7.  Understand your client’s bliss.  Many of my clients work with me because I understand what brings them joy.  In my experience, many writers write for the joy of:

  • Creativity
  • Expressing Their Voice
  • Learning About Themselves From Writing Their Story
  • Completing Long-cherished Dreams
  • Sharing Their Wisdom
  • Developing a Sense of Competency
  • Expanding A Sense of Connection to a Community of Readers

Remember that one of your overall goals as a writing coach is to help your client experience the joy of writing.  If you can help people find the joy in writing, clients will want to work with you again and again.

8.  Marketing our skills is often a challenge for many of us, and I don’t claim to be an expert in this area, though I have helped scores of businesses to write marketing materials.  Maybe you have found this to be true — it’s often easier to help someone else market their products and services than yourself.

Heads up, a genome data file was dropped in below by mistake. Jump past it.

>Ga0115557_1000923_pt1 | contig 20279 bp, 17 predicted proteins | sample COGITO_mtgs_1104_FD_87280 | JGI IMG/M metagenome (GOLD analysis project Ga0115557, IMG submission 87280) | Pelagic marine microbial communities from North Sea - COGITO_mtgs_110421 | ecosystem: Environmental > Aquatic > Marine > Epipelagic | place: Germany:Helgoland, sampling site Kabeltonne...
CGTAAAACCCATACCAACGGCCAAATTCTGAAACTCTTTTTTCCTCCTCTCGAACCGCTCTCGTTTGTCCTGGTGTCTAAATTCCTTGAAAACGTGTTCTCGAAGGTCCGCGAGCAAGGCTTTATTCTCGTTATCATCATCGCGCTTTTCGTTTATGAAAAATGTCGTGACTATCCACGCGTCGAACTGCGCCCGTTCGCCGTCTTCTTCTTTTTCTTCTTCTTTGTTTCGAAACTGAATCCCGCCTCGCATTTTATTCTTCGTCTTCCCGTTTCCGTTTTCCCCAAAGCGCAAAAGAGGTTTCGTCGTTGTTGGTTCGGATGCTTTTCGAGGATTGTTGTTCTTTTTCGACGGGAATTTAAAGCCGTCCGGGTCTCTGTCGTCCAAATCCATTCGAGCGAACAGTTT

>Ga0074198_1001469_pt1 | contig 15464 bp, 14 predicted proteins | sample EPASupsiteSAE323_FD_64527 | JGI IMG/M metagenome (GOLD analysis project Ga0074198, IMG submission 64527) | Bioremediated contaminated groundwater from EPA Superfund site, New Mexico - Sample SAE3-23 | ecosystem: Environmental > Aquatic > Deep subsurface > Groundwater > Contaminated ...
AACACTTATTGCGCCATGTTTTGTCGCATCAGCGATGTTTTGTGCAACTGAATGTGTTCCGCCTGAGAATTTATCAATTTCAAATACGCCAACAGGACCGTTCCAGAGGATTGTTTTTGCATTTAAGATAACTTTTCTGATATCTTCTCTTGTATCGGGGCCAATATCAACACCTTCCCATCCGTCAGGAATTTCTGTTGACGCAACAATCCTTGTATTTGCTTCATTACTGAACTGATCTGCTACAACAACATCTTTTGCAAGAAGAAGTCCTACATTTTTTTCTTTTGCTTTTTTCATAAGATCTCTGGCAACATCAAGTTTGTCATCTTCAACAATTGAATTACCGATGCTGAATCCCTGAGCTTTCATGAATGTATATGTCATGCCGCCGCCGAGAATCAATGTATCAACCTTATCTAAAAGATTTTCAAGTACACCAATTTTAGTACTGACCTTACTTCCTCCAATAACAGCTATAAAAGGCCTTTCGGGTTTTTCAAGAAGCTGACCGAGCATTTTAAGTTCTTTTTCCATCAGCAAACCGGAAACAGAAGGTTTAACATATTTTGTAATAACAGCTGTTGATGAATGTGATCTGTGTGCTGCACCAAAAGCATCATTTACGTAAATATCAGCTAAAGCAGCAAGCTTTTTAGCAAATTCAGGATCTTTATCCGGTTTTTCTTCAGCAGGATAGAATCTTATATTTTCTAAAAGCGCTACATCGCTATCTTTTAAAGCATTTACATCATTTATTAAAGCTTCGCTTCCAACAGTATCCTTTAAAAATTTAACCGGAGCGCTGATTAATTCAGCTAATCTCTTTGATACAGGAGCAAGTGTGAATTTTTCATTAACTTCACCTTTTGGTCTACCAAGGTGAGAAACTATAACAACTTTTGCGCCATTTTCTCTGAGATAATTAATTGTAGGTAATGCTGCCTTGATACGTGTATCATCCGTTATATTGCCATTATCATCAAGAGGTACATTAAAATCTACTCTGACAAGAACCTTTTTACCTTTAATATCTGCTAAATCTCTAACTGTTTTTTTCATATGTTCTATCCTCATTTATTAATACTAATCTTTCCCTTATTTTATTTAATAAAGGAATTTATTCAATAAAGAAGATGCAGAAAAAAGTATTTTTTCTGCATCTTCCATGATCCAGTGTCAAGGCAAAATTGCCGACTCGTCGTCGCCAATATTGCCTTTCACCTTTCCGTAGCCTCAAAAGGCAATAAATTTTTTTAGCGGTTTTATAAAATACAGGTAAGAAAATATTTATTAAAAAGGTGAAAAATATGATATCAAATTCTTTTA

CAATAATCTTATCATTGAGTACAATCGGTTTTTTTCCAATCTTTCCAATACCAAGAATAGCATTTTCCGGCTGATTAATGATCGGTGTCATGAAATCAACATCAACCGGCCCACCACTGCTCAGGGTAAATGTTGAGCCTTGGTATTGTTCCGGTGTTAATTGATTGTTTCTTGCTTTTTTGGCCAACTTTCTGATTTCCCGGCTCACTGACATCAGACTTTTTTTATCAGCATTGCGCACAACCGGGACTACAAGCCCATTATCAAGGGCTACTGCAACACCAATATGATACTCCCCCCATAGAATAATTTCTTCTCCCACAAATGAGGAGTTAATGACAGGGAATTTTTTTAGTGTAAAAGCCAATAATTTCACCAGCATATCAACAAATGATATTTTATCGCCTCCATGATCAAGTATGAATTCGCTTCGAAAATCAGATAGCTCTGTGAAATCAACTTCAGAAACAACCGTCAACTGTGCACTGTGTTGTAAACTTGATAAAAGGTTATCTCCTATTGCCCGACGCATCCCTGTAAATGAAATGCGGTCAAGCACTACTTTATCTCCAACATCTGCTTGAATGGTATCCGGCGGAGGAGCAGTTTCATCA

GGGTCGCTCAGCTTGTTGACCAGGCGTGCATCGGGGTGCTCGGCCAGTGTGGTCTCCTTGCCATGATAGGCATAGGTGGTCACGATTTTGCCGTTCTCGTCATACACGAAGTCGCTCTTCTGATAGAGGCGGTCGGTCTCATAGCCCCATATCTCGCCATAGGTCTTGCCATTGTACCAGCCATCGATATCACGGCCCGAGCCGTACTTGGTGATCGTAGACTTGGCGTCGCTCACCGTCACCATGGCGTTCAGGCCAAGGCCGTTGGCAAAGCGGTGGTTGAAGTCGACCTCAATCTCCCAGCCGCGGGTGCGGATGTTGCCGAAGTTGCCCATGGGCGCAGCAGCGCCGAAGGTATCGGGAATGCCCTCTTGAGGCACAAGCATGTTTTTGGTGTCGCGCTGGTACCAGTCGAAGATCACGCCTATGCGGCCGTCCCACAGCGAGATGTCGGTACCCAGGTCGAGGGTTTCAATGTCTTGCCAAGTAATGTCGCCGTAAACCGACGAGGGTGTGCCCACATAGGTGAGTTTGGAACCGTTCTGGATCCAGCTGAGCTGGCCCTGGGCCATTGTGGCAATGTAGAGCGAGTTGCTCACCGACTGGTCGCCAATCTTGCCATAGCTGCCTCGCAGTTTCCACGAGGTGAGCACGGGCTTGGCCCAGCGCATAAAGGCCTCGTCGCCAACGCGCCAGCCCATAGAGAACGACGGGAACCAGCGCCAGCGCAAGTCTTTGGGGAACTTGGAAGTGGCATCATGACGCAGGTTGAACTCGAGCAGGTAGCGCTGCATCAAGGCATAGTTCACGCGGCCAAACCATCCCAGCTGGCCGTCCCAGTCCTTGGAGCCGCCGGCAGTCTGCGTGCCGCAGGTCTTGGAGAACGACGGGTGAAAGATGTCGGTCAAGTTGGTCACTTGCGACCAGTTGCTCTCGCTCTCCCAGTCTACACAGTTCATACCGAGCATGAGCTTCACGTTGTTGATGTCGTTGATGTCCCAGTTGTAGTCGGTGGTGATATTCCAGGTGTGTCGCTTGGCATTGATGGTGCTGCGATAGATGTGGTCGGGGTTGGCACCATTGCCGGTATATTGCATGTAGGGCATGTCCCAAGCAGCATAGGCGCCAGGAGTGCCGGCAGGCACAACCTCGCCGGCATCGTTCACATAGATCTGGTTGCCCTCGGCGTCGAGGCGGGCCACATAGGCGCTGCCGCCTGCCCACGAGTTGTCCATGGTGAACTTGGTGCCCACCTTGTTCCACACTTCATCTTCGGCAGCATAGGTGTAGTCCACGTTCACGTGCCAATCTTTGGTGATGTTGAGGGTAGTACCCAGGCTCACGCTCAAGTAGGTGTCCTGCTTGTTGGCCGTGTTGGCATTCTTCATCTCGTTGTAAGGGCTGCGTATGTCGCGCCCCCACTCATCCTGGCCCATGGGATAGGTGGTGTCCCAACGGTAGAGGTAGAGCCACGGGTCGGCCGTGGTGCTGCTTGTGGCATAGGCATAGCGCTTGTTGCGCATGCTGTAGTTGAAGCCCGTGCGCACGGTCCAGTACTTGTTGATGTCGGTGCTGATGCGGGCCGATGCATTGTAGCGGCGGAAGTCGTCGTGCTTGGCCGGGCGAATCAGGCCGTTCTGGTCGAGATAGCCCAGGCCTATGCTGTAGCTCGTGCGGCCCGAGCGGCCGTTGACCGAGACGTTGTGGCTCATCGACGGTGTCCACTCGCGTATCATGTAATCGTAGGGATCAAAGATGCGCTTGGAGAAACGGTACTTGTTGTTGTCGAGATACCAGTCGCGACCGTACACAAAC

A marketer who has helped me to open to the joy of marketing is Mark Silver of Heart of Business.  His is a spiritual approach to growing your business that I deeply admire and recommend.

9.  My last tip is observe and learn from the work of writing coaches that you admire.  I find many different writing coaches to be helpful.  See what you like about their programs, processes or systems for working with clients.  You may find that the writing coaches you encounter are missing something that would make them an even better coach. Become the kind of coach that you wish existed!

For the last year, I have been focusing on several writing projects and building up a program I call The Listeners Path.  This work is still very much in the beginning stages, but is the culmination of the wisdom I’ve gained in my many years of experience in writing, sustainability advocacy, coaching and project development.  I am very excited to be developing this next phase of my career.